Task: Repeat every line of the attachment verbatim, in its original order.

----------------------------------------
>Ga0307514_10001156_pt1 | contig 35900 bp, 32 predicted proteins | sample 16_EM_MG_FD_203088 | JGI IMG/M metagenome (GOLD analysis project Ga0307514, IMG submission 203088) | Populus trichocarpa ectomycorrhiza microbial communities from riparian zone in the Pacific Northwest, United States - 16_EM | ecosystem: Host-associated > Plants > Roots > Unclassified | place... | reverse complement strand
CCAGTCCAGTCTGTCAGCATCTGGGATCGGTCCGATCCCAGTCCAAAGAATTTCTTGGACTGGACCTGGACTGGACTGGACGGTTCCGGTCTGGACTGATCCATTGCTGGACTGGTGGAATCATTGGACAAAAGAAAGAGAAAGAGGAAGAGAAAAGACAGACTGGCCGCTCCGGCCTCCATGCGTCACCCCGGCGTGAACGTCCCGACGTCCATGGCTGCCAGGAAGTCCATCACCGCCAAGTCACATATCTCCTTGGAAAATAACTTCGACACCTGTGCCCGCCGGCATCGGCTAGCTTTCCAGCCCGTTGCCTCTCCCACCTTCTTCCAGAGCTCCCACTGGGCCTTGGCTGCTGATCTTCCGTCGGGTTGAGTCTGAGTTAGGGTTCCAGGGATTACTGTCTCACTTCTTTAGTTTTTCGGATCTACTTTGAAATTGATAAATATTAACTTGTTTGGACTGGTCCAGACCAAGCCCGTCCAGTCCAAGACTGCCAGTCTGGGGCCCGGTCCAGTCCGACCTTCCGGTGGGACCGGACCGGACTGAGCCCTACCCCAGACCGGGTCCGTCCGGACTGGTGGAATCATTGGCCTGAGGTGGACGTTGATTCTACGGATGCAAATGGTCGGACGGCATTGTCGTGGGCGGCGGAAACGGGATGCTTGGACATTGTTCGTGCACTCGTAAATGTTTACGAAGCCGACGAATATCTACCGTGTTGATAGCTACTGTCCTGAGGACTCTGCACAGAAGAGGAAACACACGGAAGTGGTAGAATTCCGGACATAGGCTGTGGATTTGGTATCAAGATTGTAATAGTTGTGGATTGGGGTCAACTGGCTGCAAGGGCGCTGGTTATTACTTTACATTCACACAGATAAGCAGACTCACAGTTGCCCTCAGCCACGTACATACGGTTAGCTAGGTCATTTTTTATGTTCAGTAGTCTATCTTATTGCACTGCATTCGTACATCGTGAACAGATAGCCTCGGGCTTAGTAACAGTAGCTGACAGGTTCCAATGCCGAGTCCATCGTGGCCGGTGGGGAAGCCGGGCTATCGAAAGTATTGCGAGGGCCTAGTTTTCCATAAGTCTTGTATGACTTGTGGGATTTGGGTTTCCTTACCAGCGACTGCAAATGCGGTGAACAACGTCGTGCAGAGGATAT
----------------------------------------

>Ga0307514_10001156_pt1 | contig 35900 bp, 32 predicted proteins | sample 16_EM_MG_FD_203088 | JGI IMG/M metagenome (GOLD analysis project Ga0307514, IMG submission 203088) | Populus trichocarpa ectomycorrhiza microbial communities from riparian zone in the Pacific Northwest, United States - 16_EM | ecosystem: Host-associated > Plants > Roots > Unclassified | place... | reverse complement strand
CCAGTCCAGTCTGTCAGCATCTGGGATCGGTCCGATCCCAGTCCAAAGAATTTCTTGGACTGGACCTGGACTGGACTGGACGGTTCCGGTCTGGACTGATCCATTGCTGGACTGGTGGAATCATTGGACAAAAGAAAGAGAAAGAGGAAGAGAAAAGACAGACTGGCCGCTCCGGCCTCCATGCGTCACCCCGGCGTGAACGTCCCGACGTCCATGGCTGCCAGGAAGTCCATCACCGCCAAGTCACATATCTCCTTGGAAAATAACTTCGACACCTGTGCCCGCCGGCATCGGCTAGCTTTCCAGCCCGTTGCCTCTCCCACCTTCTTCCAGAGCTCCCACTGGGCCTTGGCTGCTGATCTTCCGTCGGGTTGAGTCTGAGTTAGGGTTCCAGGGATTACTGTCTCACTTCTTTAGTTTTTCGGATCTACTTTGAAATTGATAAATATTAACTTGTTTGGACTGGTCCAGACCAAGCCCGTCCAGTCCAAGACTGCCAGTCTGGGGCCCGGTCCAGTCCGACCTTCCGGTGGGACCGGACCGGACTGAGCCCTACCCCAGACCGGGTCCGTCCGGACTGGTGGAATCATTGGCCTGAGGTGGACGTTGATTCTACGGATGCAAATGGTCGGACGGCATTGTCGTGGGCGGCGGAAACGGGATGCTTGGACATTGTTCGTGCACTCGTAAATGTTTACGAAGCCGACGAATATCTACCGTGTTGATAGCTACTGTCCTGAGGACTCTGCACAGAAGAGGAAACACACGGAAGTGGTAGAATTCCGGACATAGGCTGTGGATTTGGTATCAAGATTGTAATAGTTGTGGATTGGGGTCAACTGGCTGCAAGGGCGCTGGTTATTACTTTACATTCACACAGATAAGCAGACTCACAGTTGCCCTCAGCCACGTACATACGGTTAGCTAGGTCATTTTTTATGTTCAGTAGTCTATCTTATTGCACTGCATTCGTACATCGTGAACAGATAGCCTCGGGCTTAGTAACAGTAGCTGACAGGTTCCAATGCCGAGTCCATCGTGGCCGGTGGGGAAGCCGGGCTATCGAAAGTATTGCGAGGGCCTAGTTTTCCATAAGTCTTGTATGACTTGTGGGATTTGGGTTTCCTTACCAGCGACTGCAAATGCGGTGAACAACGTCGTGCAGAGGATAT